The Government Accountability Office has found that the Defense Department‘s F-35 fighter aircraft program faces sustainment challenges primarily due to the lack of comprehensive sustainment plans and aligned funding.
GAO said in a report published Thursday DoD’s repair capacity for F-35 parts at military depots is six years behind schedule, doubling average part repair times to 172 days from the original goal of 60 to 90 days.
The report also found that F-35 aircraft were unable to operate 22 percent of the time from January through August due to ongoing spare parts shortages.
DoD has yet to identify all technical data it needs from prime contractor Lockheed Martin to allow competition for sustainment contracts in the future, GAO said.
The congressional watchdog added that the U.S. Marine Corps‘ initial ship deployment of F-35s in 2018 will not include necessary intermediate-level maintenance capabilities that enable repairs at sea.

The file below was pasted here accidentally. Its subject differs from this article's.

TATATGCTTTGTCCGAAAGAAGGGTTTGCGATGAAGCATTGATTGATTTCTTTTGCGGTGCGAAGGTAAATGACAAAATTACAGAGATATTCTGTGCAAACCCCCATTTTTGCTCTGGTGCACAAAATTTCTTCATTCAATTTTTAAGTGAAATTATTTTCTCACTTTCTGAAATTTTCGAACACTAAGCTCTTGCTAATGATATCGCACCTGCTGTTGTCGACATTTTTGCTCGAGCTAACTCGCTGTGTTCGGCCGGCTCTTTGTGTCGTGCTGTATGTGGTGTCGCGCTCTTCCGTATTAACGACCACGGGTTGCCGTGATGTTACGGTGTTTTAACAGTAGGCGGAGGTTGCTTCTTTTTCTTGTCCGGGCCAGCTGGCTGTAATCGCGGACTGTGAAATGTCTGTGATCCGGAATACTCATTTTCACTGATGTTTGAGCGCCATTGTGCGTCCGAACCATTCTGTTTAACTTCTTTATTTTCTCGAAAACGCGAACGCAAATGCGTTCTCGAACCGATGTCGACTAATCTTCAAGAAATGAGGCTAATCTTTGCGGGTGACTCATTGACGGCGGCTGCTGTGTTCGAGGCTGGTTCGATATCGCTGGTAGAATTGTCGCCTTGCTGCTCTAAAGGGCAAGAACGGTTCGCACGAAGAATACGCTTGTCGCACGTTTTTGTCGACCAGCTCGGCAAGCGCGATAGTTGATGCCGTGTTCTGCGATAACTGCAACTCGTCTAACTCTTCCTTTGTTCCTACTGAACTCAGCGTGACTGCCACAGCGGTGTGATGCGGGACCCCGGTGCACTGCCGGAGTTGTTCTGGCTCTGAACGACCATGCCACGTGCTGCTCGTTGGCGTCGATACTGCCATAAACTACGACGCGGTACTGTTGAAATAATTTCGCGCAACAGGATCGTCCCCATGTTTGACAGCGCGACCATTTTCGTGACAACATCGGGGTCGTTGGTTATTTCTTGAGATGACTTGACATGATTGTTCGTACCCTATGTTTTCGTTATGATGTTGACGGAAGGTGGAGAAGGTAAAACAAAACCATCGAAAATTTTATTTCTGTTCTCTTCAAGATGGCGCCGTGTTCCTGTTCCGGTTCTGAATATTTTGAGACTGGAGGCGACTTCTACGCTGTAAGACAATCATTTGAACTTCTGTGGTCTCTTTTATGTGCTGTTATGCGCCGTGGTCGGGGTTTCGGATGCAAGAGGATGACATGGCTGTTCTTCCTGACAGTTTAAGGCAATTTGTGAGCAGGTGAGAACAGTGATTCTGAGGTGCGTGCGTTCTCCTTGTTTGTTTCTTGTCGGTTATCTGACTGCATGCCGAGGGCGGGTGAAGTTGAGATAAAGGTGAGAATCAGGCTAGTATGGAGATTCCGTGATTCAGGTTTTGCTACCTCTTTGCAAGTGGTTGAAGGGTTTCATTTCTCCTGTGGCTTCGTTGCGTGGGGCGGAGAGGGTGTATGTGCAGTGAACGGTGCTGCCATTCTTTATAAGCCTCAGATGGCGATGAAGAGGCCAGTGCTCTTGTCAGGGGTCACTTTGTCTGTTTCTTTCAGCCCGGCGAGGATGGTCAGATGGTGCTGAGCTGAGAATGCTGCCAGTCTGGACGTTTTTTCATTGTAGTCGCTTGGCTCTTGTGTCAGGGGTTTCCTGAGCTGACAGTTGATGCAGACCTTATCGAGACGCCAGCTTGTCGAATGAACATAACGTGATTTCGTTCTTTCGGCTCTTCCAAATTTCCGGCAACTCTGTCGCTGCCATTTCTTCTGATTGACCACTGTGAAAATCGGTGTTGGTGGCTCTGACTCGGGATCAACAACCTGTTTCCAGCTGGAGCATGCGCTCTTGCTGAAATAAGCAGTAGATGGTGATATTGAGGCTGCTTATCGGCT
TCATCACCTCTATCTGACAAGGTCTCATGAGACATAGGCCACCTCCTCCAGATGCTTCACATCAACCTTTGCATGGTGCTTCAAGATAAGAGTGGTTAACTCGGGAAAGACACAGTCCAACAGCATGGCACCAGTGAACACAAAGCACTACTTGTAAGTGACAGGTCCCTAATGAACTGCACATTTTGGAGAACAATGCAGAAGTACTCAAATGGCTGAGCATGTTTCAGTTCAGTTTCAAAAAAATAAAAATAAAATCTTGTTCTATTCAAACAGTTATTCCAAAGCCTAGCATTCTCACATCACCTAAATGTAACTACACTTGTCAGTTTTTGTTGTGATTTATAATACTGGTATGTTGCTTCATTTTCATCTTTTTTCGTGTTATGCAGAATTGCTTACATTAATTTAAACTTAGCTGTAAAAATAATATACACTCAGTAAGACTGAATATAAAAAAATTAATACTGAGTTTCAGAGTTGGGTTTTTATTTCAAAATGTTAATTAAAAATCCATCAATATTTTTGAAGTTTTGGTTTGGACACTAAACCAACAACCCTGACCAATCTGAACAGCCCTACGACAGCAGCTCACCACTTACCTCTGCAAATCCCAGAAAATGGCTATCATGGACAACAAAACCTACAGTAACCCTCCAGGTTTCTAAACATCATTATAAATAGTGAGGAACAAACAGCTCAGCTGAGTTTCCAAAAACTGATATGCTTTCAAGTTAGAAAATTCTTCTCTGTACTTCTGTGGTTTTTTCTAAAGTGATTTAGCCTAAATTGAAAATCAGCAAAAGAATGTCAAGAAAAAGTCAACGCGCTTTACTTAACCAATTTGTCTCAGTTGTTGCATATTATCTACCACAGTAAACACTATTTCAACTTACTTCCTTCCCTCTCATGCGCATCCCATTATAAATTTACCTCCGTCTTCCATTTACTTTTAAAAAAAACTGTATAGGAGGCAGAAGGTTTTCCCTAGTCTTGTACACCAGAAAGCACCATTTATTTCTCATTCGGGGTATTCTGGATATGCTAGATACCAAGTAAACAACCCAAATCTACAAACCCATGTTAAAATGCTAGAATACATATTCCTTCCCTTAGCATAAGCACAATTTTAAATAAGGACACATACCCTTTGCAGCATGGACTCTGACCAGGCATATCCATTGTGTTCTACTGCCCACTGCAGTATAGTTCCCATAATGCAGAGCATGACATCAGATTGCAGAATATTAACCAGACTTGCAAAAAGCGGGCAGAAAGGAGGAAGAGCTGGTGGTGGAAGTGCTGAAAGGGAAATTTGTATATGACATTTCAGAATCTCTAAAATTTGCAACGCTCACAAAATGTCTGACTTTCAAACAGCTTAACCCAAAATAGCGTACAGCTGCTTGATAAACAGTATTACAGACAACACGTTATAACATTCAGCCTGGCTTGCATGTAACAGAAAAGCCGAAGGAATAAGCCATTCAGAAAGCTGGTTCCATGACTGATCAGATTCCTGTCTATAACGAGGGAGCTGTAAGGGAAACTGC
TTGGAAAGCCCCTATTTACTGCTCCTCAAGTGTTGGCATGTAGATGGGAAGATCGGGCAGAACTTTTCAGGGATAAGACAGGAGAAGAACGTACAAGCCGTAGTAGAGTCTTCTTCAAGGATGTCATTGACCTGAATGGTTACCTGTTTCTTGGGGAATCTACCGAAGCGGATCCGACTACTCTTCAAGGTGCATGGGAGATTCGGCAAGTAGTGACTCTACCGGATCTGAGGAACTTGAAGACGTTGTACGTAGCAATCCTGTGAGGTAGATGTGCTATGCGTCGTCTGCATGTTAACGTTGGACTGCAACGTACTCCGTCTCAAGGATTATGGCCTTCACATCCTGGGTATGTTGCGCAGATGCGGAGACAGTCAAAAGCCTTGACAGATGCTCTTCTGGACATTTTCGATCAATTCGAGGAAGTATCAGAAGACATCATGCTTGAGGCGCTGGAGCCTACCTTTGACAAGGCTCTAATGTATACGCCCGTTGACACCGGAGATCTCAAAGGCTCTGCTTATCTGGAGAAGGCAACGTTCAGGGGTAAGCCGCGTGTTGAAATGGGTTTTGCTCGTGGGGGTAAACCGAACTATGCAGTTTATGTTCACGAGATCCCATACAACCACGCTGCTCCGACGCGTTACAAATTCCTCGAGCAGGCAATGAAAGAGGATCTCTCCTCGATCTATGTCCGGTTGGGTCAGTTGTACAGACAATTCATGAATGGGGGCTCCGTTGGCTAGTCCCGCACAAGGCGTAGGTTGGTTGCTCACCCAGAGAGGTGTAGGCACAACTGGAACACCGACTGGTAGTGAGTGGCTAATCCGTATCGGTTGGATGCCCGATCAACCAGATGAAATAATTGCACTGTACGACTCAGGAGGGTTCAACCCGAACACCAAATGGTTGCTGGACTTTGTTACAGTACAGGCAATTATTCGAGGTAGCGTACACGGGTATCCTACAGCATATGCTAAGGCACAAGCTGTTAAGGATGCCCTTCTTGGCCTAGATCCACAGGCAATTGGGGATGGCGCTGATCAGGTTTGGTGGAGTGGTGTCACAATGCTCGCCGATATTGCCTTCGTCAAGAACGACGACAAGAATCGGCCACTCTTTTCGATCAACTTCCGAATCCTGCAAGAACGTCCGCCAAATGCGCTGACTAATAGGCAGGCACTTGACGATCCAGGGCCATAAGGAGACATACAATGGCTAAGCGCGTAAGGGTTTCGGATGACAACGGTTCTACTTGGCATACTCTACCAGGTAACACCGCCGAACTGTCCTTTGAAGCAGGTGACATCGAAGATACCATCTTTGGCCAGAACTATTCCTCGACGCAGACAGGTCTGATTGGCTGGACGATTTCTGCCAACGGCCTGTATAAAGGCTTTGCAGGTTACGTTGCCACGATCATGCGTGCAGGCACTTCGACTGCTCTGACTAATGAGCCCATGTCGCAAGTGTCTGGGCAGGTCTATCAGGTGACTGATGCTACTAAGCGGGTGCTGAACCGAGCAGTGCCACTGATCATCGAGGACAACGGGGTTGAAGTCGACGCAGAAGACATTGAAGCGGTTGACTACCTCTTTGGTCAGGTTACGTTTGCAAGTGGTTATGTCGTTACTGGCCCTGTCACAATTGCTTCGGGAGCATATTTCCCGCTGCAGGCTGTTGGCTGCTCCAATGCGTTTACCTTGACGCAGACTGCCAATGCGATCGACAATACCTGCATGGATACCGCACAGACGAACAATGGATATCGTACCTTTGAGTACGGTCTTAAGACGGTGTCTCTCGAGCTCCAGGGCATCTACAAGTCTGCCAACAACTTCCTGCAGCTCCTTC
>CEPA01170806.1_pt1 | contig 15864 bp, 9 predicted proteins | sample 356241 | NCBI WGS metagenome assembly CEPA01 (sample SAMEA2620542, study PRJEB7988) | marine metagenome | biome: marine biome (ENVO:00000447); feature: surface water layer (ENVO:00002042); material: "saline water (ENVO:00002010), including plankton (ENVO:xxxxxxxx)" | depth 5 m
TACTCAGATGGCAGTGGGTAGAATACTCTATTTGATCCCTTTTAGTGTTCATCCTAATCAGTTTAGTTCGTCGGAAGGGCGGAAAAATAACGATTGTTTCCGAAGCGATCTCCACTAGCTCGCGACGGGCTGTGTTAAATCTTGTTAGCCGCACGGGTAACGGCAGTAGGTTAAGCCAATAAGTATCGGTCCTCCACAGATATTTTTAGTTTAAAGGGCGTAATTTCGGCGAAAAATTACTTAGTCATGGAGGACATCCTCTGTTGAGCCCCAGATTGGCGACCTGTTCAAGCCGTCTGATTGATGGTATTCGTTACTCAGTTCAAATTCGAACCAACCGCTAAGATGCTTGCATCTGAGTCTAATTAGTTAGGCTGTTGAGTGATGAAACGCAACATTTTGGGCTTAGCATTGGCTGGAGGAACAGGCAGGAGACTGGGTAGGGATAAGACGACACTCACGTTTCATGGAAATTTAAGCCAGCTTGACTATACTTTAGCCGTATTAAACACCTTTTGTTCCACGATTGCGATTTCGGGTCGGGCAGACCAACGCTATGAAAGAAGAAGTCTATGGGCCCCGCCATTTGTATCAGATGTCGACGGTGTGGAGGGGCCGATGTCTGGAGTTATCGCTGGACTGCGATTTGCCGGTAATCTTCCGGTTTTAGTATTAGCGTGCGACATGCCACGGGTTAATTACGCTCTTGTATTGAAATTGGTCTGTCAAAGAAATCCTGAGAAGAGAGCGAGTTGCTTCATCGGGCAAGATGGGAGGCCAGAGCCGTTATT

DoD plans to implement initial intermediate capabilities to address the issue, but the department does not have funds in place to support implementation.
The Pentagon plans to award multi-year performance-based sustainment contracts to Lockheed by 2020, but GAO cautioned the department against entering such deals because of insufficient performance metrics and technical information.
DoD has forged performance-based agreements with Lockheed on a trial basis but the department has yet to achieve its desired aircraft performance, GAO said.
Performance metrics used in the pilot agreements do not fully reflect processes that are under Lockheed’s control, the report noted.
DoD also lacks information on F-35 sustainment costs and technical characteristics due to system immaturity.
GAO urged DoD to revise sustainment plans, reassess metrics and gather sufficient information on F-35 sustainment costs and technical characteristics before awarding performance-based contracts.